We are in an unprecedented time for religious observance and routine. As one browses the news, faith communities all over the world are trying to find ways to keep their communities together. Some are going against local health ministry regulations and continuing to meet as normal and in doing so, take the chance of infecting or being infected with COVID-19.  Others have found creative ways to maintain their communal existence. Some are using various internet video-conferencing methods, others have set up drive-in type parking lots where everyone stays sequestered in their car while worship services are broadcast over loudspeakers. At least one Catholic community I read about offers drive-up confessionals as well as communion. 

As Mr. Harris noted above, within Judaism, “The sudden impossibility of once routine facets of observant Jewish life has generated a surge in questions never considered before….” The sense of community remains at the very heart of Judaism and isolation and quarantine has the potential of eroding that heart. In response, there are live-streaming and video-conferencing prayer services going on daily, including Shabbat. There are numerous rabbis in Israel and around the world who have either encouraged or at least hesitantly allowed for both Shabbat evening meals as well as Passover to be shared with family over the Internet. This is not a complete change of halakhic norms, rather it is adjusting the ancient traditions to meet the specific needs that face us today. As Rabbi Nathan Lopes Cardozo stated, “For too long, Halakha has been jailed in compartmentalized and awkward boxes. It is time to liberate it.” (Nathan Lopes Cardozo. Jewish Law as Rebellion. Jerusalem, Urim Publications, 2018, p35)

Remember the occurrence in Mark 2 when Yeshua interacted with the P’rushim (Pharisees) over allowed Sabbath activities. The end of the matter was Yeshua’s statement that “Shabbat was made for man, and not man for Shabbat.” In no way was he speaking against keeping or honoring the Sabbath, rather he was trying to get the P’rushim as well as his talmidim, to understand that the Sabbath was Hashem’s gift to man – a time to fellowship and enjoy His presence as well as fellowship and enjoy the presence of others. That is why, at this juncture in time, we “break the Sabbath” by using our computers to meet together as communities, to encourage one another, to pray for one another, to open a window in a isolated room so others do not have to be alone during this pandemic.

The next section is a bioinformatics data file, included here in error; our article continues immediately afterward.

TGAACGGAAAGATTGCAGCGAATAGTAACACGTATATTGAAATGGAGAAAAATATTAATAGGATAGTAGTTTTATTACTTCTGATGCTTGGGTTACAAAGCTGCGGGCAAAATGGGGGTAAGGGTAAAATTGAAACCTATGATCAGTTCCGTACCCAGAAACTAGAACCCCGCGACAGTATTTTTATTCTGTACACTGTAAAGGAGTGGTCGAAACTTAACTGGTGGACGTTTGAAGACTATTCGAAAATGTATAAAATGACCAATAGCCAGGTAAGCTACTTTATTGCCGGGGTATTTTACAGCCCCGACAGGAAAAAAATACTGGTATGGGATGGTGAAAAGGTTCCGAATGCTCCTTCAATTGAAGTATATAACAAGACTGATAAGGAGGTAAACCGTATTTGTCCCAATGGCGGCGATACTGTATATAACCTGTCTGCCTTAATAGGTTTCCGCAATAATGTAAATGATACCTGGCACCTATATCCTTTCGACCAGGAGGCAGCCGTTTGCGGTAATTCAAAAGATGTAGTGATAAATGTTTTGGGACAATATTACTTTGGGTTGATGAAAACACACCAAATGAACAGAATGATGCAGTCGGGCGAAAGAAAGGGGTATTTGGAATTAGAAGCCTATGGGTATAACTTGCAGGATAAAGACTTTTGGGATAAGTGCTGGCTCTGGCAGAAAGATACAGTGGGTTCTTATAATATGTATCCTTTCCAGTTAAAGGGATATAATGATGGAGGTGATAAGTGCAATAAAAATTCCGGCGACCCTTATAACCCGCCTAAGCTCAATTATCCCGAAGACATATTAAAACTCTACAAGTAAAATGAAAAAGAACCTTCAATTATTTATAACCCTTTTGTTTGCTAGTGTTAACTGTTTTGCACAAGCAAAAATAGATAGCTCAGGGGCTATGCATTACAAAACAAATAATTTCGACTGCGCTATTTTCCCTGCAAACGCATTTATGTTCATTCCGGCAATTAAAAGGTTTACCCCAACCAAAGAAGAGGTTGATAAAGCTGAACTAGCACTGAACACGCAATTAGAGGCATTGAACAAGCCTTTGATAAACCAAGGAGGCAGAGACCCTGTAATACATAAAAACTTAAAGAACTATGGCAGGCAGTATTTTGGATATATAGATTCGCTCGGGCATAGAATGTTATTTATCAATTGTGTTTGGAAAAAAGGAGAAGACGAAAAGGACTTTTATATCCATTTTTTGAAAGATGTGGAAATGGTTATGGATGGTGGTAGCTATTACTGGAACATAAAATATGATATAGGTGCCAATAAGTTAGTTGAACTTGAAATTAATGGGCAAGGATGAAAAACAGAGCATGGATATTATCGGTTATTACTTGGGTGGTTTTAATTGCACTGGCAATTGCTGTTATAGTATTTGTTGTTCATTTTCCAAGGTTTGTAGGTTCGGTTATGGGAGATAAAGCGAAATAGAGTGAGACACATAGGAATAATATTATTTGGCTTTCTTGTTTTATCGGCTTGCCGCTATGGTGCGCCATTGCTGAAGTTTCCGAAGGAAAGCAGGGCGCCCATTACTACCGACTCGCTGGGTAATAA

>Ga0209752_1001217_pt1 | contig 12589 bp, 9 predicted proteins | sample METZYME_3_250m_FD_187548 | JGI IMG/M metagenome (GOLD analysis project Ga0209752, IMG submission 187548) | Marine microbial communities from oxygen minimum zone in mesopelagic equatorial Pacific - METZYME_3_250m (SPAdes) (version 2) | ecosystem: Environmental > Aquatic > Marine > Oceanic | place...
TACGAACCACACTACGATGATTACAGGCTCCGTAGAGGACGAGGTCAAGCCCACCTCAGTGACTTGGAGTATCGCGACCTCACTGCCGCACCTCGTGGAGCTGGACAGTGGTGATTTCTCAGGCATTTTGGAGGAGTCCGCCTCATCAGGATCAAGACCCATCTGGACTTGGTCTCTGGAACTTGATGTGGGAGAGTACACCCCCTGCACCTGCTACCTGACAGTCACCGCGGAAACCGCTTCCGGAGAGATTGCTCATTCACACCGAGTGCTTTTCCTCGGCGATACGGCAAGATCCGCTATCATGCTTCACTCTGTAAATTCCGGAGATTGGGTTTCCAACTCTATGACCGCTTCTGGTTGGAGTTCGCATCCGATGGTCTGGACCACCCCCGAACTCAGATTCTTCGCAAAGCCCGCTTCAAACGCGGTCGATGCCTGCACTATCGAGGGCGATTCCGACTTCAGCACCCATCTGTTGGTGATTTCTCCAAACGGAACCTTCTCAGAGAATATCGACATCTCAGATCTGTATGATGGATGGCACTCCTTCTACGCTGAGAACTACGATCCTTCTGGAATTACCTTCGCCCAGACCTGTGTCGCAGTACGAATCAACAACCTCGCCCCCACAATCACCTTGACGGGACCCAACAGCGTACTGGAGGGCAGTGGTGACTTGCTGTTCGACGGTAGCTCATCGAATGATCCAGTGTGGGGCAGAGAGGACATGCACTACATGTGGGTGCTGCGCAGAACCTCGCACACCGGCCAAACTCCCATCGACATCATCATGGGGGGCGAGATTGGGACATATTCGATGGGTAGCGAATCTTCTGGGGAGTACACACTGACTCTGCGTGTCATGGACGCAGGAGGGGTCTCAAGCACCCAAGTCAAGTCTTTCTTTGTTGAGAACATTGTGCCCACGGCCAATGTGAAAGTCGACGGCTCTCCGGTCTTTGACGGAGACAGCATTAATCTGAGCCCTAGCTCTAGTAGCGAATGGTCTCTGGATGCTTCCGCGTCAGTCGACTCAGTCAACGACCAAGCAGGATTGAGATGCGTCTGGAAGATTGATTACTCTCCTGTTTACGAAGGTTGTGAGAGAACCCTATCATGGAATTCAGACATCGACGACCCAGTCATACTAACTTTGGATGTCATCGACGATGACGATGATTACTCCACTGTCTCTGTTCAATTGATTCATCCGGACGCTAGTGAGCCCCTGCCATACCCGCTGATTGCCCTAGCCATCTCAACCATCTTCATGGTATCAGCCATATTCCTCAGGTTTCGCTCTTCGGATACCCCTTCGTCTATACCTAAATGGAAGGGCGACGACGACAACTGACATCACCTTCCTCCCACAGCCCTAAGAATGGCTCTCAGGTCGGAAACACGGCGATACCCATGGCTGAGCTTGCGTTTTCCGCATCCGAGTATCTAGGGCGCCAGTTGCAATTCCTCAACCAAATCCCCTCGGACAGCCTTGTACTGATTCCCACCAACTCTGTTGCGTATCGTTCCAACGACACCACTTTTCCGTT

Unless otherwise noted, all Scripture references are from the Tree of Life (TLV) Translation of the Bible. Copyright © 2015 by The Messianic Jewish Family Bible Society.

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Thoughts from the Haftarah – Vayikra

This week we begin a new section of the Torah, Vayikra/Leviticus; the reading is Leviticus 1:1 through 5:26. The portion deals with various offerings and how they are to be brought before the LORD. While much could be said concerning the sacrifices, their meaning then, and how we should understand them today, I would like to offer two words of encouragement from this week’s haftarah, Isaiah 43:21 – 44:23.

In the haftarah, the prophet Isaiah rebukes Judah for neglecting the required sacrifices as well as abandoning the Temple rituals. And it appears that this neglect and abandonment is rooted in Israel’s abandonment of Hashem in favor of idol worship. The two scriptures that jumped out to me as I read Isaiah’s words were specifically words of encouragement for Israel to return to Hashem, putting aside her idolatress ways. I believe these words can also be a source of encouragement for us today as across the globe we all have fallen prey to the COVID-19 pandemic.